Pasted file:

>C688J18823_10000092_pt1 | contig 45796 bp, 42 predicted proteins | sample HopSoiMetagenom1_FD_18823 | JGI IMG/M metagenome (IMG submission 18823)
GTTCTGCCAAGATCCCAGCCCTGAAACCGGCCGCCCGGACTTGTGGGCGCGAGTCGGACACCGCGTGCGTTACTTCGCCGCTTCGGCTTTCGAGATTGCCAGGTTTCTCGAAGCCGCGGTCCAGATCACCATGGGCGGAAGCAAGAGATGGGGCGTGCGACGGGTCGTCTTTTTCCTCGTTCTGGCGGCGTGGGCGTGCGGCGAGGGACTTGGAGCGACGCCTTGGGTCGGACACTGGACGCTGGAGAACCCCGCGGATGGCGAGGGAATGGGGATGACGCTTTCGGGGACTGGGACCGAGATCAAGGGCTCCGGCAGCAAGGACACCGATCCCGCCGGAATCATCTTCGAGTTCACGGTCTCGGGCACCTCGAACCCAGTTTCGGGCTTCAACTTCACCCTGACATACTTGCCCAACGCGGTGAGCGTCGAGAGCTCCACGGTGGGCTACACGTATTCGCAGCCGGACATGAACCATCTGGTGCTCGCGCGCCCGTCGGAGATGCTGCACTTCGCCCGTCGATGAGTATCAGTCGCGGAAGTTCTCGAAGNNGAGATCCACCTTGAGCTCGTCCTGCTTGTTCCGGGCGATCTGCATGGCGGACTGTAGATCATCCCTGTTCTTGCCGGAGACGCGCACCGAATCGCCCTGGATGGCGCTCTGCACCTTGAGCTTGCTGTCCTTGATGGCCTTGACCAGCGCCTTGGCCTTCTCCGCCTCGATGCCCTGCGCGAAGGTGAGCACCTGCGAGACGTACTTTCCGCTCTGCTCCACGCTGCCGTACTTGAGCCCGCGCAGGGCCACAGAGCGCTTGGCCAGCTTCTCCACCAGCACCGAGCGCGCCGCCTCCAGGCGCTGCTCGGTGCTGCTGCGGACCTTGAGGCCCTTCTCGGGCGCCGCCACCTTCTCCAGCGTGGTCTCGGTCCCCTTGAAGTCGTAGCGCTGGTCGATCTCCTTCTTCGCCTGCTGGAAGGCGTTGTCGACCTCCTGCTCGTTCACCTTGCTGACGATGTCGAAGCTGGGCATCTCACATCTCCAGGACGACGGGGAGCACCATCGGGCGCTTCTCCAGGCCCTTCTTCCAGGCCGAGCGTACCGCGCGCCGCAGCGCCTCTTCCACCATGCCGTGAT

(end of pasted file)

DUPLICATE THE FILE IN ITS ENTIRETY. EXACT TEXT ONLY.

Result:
>C688J18823_10000092_pt1 | contig 45796 bp, 42 predicted proteins | sample HopSoiMetagenom1_FD_18823 | JGI IMG/M metagenome (IMG submission 18823)
GTTCTGCCAAGATCCCAGCCCTGAAACCGGCCGCCCGGACTTGTGGGCGCGAGTCGGACACCGCGTGCGTTACTTCGCCGCTTCGGCTTTCGAGATTGCCAGGTTTCTCGAAGCCGCGGTCCAGATCACCATGGGCGGAAGCAAGAGATGGGGCGTGCGACGGGTCGTCTTTTTCCTCGTTCTGGCGGCGTGGGCGTGCGGCGAGGGACTTGGAGCGACGCCTTGGGTCGGACACTGGACGCTGGAGAACCCCGCGGATGGCGAGGGAATGGGGATGACGCTTTCGGGGACTGGGACCGAGATCAAGGGCTCCGGCAGCAAGGACACCGATCCCGCCGGAATCATCTTCGAGTTCACGGTCTCGGGCACCTCGAACCCAGTTTCGGGCTTCAACTTCACCCTGACATACTTGCCCAACGCGGTGAGCGTCGAGAGCTCCACGGTGGGCTACACGTATTCGCAGCCGGACATGAACCATCTGGTGCTCGCGCGCCCGTCGGAGATGCTGCACTTCGCCCGTCGATGAGTATCAGTCGCGGAAGTTCTCGAAGNNGAGATCCACCTTGAGCTCGTCCTGCTTGTTCCGGGCGATCTGCATGGCGGACTGTAGATCATCCCTGTTCTTGCCGGAGACGCGCACCGAATCGCCCTGGATGGCGCTCTGCACCTTGAGCTTGCTGTCCTTGATGGCCTTGACCAGCGCCTTGGCCTTCTCCGCCTCGATGCCCTGCGCGAAGGTGAGCACCTGCGAGACGTACTTTCCGCTCTGCTCCACGCTGCCGTACTTGAGCCCGCGCAGGGCCACAGAGCGCTTGGCCAGCTTCTCCACCAGCACCGAGCGCGCCGCCTCCAGGCGCTGCTCGGTGCTGCTGCGGACCTTGAGGCCCTTCTCGGGCGCCGCCACCTTCTCCAGCGTGGTCTCGGTCCCCTTGAAGTCGTAGCGCTGGTCGATCTCCTTCTTCGCCTGCTGGAAGGCGTTGTCGACCTCCTGCTCGTTCACCTTGCTGACGATGTCGAAGCTGGGCATCTCACATCTCCAGGACGACGGGGAGCACCATCGGGCGCTTCTCCAGGCCCTTCTTCCAGGCCGAGCGTACCGCGCGCCGCAGCGCCTCTTCCACCATGCCGTGAT